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Seventeenth Century

Eighteenth Century



Christine de Pizan writing



RYT wurchipful hwsbond, I recomawnd me to ʒu, and prey ʒw to gete som Medieval manuscript image of a bow and crossbow crosse bowis, and wyndacs2 to bynd them with, and quarrels;3 for ʒour hwsis her ben so low that ther may non man schet owt with no long bowe, thow we hadde never so moche nede.
      I sopose ʒe xuld have seche thyngs of Ser Jon Fastolf, if ʒe wold send to hym; and also I wold ʒe xuld gete ij. or iij. schort pelleaxis to kepe with doris, and als many jakkys, and ye may.
      Partryche4 and his felaschep arn sor aferyd that ʒe wold entren aʒen up on them, and they have made grete ordynaw[n]ce with inne the hwse, as it is told me. They have made barris to barre the dorys crosse weyse, and they have made wykets on every quarter of the hwse to schote owte atte, bothe with bowys and with hand gunnys; and the holys that ben made forr hand gunnys, they ben scarse kne hey fro the plawncher [floor] and of soche holis ben made fyve. There can non man schete owt at them with no hand bowys.
      Purry felle in felaschepe with Willyum Hasard at Querles, and told hym that he wold com and drynk with Partryche and with hym, and he seyd he xuld ben welcome, and after none he went thedder for to aspye qhat they dedyn, and qhat felachep they hadde with them; and qhan he com thedder, the dors were fast sperid [fastened], and there wer non folks with hem but Maryoth, and Capron and hys wyf, and Querles wyf, a[n]d another man in ablac (?) ʒede sum qhate haltyng, I sopose be his words that it was Norfolk of Gemyngham; and the seyd Purry aspyde alle this forseyd thyngs. And Marioth and his felaschep had meche grette langage that xall ben told ʒw qhen ʒe kom hom.
      I pray ʒw that ʒe wyl vowche save to don bye for me j. li. [I lb.] of almands and j. li. of sugyr, and that ʒe wille do byen sume frese to maken of ʒour child is gwnys; ʒe xall have best chepe and best choyse of Hayis wyf, as it is told me. And that ʒe wyld bye a ʒerd of brode clothe of blac for an hode fore me of xliiijd or iiijs a ʒerd, for ther is nether gode cloth ner god fryse in this twn. As for the child is gwnys, and I have them, I wel do hem maken.
      The Trynyte have ʒw in his keping, and send ʒw gode spede i[n] alle ʒour materis.

1 [From Fenn, iii. 314.] 'The direction of this curious letter,' says Fenn, 'is obliterated, but it is plainly from Margaret Paston to her husband; and the paper is likewise so completely filled with writing, that she has not even either subscribed or dated it, but by the mentioning of Sir John Fastolf it must have been written before 1459.' It appears to us most probably to belong to the year 1449, when Paston was making preparations to re-enter Gresham, which he actually did in October of that year.

2 Windacs are what we now call grappling irons, with which the bow-string is drawn home.—F.

3 Properly quarreaux. They were square pyramids of iron shot out of crossbows.—Grose's Milit. Antiq. i. 149.

4 John Partrich, one of Lord Molyns's retainers.

Gairdner, James, ed. The Paston Letters. Vol II.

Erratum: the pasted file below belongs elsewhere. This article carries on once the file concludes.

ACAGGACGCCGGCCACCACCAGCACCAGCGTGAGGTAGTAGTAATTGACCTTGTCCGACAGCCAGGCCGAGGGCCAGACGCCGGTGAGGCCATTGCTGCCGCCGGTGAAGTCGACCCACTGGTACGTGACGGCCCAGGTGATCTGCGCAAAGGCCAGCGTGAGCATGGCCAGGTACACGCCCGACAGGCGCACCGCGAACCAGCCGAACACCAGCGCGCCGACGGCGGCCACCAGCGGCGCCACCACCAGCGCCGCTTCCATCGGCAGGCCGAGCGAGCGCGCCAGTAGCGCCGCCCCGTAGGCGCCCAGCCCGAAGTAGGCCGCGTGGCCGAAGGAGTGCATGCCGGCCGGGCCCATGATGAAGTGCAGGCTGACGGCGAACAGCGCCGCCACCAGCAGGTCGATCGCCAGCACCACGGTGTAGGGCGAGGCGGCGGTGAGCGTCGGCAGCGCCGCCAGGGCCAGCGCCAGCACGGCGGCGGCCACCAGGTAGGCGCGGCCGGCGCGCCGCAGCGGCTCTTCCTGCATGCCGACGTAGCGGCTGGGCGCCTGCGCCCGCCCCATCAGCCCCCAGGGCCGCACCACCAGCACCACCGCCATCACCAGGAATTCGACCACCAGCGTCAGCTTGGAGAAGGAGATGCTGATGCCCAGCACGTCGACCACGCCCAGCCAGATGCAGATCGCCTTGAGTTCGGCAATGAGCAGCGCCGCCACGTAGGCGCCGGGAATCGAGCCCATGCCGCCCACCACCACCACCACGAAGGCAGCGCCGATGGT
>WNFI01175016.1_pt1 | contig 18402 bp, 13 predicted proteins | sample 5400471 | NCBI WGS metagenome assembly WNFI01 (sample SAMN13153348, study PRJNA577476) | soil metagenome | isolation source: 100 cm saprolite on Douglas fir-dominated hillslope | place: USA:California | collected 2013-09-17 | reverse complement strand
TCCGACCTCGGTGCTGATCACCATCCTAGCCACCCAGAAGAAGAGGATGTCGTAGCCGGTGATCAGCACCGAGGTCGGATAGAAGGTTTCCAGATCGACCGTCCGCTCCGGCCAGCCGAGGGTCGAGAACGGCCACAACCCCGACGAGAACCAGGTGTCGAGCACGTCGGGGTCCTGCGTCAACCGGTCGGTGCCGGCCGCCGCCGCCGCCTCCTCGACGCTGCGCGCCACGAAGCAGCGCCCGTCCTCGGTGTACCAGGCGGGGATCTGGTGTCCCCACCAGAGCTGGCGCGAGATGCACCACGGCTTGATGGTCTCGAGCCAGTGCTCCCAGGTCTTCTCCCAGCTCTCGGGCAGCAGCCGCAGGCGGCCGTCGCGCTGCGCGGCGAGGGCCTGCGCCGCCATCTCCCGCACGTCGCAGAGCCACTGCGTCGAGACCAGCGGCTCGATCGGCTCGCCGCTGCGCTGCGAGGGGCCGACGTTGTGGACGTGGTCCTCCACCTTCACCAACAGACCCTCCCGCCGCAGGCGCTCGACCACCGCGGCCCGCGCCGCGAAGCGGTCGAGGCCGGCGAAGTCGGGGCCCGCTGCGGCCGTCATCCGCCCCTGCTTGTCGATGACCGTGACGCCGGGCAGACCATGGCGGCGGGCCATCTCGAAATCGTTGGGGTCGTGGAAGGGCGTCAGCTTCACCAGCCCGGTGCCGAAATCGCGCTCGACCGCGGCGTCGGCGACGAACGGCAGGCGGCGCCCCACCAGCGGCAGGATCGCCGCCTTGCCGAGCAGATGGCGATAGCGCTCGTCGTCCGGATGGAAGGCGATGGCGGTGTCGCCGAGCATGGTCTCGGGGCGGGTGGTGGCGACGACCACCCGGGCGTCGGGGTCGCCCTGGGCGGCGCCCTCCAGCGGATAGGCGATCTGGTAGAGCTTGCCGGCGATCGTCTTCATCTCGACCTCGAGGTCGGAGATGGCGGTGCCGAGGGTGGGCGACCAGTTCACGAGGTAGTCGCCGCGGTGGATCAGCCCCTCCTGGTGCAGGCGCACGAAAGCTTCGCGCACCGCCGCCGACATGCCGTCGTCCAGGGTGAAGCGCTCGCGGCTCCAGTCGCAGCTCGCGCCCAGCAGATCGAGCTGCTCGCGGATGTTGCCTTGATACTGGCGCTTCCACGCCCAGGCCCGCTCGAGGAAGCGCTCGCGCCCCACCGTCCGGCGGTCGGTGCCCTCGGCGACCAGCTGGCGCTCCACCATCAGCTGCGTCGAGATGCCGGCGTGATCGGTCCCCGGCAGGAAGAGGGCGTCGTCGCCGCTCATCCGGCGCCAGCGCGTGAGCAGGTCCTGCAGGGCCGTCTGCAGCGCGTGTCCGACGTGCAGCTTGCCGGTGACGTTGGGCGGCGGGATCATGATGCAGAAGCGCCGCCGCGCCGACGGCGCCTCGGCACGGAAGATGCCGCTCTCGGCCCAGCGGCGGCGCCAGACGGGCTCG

London: Chatto & Windus, 1904. 101-102.

Christine de Pizan writing


by A. Jokinen

Right worshipful husband, I recommend me to you, and pray you to get some crossbows and windlasses to bind them with, and crossbow bolts; for your houses here are so low that there may no man shoot out with a longbow, though we had never so much need.
      I suppose you should have such things from Sir John Fastolf, if you would send to him [to ask]; and also I would you should get two or three short poleaxes to keep indoors, and as many [padded] jackets, if you may.
      Partrich and his company are very afraid that you would enter again upon them, and they have made much preparation within the house, as I've been told. They have made bars to bar the doors crosswise, and they have made wickets on every quarter of the house to shoot out of, both with bows and with handguns: and the holes that have been made for handguns, they are scarcely knee-high from the floor, and five such holes have been made. There can no man shoot out of them with any hand-bows.
      Purry fell in company with William Hasard at Quarles', and he told them that he wished to come and drink with Partrich and with them, and he said he would be welcome; and after noon he went thither for to espy what they had done, and what company they had with them; and when he came thither, the doors were shut tight, and there were no people with them but Marioth, and Capron and his wife, and Quarles' wife, and another man in black [mourning garb] who walked somewhat haltingly; I suppose by his words that it was Norfolk of Gimmingham. And the said Purry espied all these aforesaid things. And Marioth and his company had much great conversation that shall be told you when you come home.
      I pray you that you will promise to buy for me 1 lb. of almonds and 1 lb. of sugar, and that you will buy some frieze to make your children's gowns; you shall have the cheapest price and best choice from Hays' wife, as I've been told. And that you will buy a yard of broadcloth of black for a hood for me, of 44d or 4s a yard, for there is neither good cloth nor good frieze in this town. As for the children's gowns, if I have them, I will have them made.
      The Trinity have you in his keeping, and send you good speed in all your matters.


Jokinen, Anniina, ed. "Margaret Paston to John Paston (1449?)." Luminarium.
      27 July 2011. [Date you accessed this page].

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Created by Anniina Jokinen on June 3, 2010. Last updated June 24, 2012.


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